Kevin Michaels: So the headline number is that the F-35, the economic impact on the US economy is $72 billion a year. That’s a very, very large number. And let me unpack that a little bit what we mean by economic impact. We can separate economic impact into what we call direct and indirect. So direct are the people directly employed in the program, whether they’re in the final assembly or making parts or components that go into it, or they’re a maintainer. That’s the direct side of the equation. And we estimate that to be about $34 billion. There’s also an indirect economic impact. That is, it’s the money that employees that are paid by the program go out and spend in the community and their homes and restaurants and on goods and services. And that’s the second element. The direct economic impact is $34 billion by our estimate, and the indirect is $38 billion. So the net is $72 billion.
Tom Temin: We’re speaking with Kevin Michaels, managing director of AeroDynamic Advisory. Do you have a figure, a rough figure on the number of individuals jobs employed that are connected to this program? I guess it’s hard to count because people may work on more than one thing.
Kevin Michaels: It is, it’s tens of thousands. And it wasn’t our charter to estimate the employment on this. Why is the number so large? If you just look at the value of the F-35 deliveries by themselves in the last year, I think it’s on the order of about $13-$14 billion. So then the question is, well, how do you get to $72 billion? But for every F-35 that comes off the assembly line, there is a multi tier supply chain. You have big system suppliers, people that supply structures to the aircraft, people like Northrop Grumman, that do that. People like Pratt and Whitney that make the engines. But then these companies in turn spend a lot of money with their suppliers, which we call tier two suppliers; you’re going down. And these are smaller shops, typically. And then this whole act continues. Where the tier two spend money was smaller suppliers, which we call tier threes. So when you work your way through the tiers, the $14 billion, roughly, in deliveries, it adds up to about $30 billion of total manufacturing activity. And then you throw in the people turning wrenches, and so forth to support the program, very big in places like Oklahoma and Utah, where there are major F-35 bases, and then it’s another $4 billion.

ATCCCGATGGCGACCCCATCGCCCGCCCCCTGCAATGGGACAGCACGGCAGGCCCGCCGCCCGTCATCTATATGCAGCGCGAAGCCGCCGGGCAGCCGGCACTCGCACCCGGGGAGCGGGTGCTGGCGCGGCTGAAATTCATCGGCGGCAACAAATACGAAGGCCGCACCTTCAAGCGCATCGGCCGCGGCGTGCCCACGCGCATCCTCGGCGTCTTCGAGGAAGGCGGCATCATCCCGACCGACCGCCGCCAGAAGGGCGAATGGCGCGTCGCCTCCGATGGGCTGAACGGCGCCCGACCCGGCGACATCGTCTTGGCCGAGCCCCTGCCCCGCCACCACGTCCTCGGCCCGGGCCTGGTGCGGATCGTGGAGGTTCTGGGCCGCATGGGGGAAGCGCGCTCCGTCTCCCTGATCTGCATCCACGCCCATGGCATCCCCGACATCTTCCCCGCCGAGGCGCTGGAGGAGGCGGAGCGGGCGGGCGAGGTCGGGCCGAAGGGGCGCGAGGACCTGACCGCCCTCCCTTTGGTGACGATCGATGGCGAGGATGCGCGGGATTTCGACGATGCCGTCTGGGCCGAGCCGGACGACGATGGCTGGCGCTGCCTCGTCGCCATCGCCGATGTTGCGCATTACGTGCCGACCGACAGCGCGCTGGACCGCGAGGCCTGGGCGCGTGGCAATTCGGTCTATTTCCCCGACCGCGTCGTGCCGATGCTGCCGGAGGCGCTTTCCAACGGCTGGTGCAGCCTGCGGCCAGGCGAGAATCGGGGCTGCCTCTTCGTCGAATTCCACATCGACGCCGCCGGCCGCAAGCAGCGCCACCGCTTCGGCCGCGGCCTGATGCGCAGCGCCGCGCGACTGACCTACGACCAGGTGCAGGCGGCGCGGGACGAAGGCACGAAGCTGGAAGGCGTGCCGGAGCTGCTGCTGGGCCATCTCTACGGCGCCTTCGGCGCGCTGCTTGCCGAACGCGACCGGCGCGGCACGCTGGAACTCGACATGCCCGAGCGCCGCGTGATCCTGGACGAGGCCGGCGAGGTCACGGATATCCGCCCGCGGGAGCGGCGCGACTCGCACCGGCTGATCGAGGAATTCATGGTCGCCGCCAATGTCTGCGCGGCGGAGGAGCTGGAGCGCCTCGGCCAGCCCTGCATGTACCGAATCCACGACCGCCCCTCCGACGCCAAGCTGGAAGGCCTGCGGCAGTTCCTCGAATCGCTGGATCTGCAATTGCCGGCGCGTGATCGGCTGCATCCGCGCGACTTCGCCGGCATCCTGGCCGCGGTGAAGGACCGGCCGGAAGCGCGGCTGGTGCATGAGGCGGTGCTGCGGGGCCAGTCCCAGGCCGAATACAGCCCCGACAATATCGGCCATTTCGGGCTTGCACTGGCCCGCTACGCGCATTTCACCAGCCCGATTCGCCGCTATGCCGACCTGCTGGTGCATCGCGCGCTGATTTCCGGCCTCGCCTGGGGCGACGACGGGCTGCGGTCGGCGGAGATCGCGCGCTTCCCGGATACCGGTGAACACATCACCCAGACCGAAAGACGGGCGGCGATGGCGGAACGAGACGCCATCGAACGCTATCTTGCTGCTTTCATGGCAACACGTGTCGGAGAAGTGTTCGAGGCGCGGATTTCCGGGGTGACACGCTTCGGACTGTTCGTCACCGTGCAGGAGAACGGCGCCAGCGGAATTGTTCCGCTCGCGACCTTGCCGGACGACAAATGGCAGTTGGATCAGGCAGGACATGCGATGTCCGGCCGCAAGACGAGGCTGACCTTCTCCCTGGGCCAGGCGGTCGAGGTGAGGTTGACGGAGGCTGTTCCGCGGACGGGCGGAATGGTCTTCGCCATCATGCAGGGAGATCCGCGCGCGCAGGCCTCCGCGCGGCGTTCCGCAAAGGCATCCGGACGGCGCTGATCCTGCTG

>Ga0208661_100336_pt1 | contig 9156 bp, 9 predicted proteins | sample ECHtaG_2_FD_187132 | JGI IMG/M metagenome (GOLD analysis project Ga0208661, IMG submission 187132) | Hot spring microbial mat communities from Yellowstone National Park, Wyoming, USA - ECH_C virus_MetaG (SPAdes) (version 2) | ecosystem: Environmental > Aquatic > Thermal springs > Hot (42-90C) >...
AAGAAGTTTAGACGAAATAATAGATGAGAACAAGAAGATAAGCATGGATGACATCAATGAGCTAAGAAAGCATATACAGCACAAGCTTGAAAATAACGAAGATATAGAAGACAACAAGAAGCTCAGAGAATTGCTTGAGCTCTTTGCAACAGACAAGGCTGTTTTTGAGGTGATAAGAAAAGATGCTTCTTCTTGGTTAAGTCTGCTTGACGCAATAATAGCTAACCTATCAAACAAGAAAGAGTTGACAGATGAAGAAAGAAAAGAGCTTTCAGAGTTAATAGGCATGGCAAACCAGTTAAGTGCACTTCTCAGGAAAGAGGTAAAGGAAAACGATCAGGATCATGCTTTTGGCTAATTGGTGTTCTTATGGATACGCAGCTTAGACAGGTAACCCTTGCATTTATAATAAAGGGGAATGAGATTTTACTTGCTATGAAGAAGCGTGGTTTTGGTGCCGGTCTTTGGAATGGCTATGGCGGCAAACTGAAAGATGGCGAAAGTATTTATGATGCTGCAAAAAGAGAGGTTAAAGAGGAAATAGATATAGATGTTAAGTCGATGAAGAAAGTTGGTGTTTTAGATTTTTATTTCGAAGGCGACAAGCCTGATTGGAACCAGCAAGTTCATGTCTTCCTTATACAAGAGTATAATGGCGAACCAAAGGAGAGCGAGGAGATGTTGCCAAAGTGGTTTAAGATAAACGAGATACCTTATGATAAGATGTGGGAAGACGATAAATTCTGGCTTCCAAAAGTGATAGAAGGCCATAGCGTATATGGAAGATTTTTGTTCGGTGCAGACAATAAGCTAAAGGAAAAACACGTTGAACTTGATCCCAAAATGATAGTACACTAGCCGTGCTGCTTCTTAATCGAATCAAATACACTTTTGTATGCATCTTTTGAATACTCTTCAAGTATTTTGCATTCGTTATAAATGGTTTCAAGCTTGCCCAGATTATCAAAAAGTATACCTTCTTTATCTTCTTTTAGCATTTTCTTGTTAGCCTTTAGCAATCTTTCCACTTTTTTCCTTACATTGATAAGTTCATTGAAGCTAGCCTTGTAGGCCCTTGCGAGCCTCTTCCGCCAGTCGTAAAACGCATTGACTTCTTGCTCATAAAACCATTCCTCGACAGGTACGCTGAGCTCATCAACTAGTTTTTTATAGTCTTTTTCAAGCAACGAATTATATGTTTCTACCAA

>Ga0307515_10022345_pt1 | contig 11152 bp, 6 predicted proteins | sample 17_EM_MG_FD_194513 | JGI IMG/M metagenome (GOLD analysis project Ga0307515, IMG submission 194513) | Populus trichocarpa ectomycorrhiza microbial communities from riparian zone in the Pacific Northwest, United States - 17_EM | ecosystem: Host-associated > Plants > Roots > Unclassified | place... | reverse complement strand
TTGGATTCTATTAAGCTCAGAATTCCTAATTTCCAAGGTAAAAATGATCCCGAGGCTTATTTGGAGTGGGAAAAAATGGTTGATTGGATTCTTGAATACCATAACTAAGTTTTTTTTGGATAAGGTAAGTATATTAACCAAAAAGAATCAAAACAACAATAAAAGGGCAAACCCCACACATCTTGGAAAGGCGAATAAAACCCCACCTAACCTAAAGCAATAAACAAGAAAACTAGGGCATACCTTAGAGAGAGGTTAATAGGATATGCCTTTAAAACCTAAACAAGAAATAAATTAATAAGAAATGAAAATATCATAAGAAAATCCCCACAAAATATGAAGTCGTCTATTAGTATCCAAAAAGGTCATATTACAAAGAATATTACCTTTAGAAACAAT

Tom Temin: And it’s probably fair to say that there is a lot of really cutting edge — I hate that phrase, but — advanced manufacturing connected with this. This is not just putting a DC3 together with rivets and aluminum.
Kevin Michaels: Absolutely, it’s cutting edge manufacturing. Some of the production facilities have been lauded as being some of the best in class production facilities in the U.S. ecosystem. And of course, capable fighters like this are really flying computers, have armies of software programmers, the most advanced defense electronics all backing this. So yes, it is very high end.
Tom Temin: And to whom was this report intended? Congress, mainly, or what?
Kevin Michaels: Yeah, I think the report was intended, I think, to a broad set of stakeholders. And clearly, I can’t speak on behalf of clients’ intentions. But I would say that it’s meant to inform the decision makers as it relates to policy. I think it’s related to government officials that have to make decisions about how to support the program and its relevance to their community or whatever public policies they choose to enact. And clearly, it’s also aimed at the supplier community that has come through such a difficult period of time with these crises that we alluded to earlier.
Tom Temin: Sure. Was Lockheed Martin your client, by the way?
Kevin Michaels: Yes.
Tom Temin: Fair enough. And what else do we need to know about this program?
Kevin Michaels: Its reach is in, I believe, it’s 48 states. So it’s spread across the country. And it is a major export earner for us as well. And it is, I think, next to the 737 program, which the whole public now is well aware of what it is, I think this could be the next biggest program of all programs out there today in the world of aerospace, which is so important to us.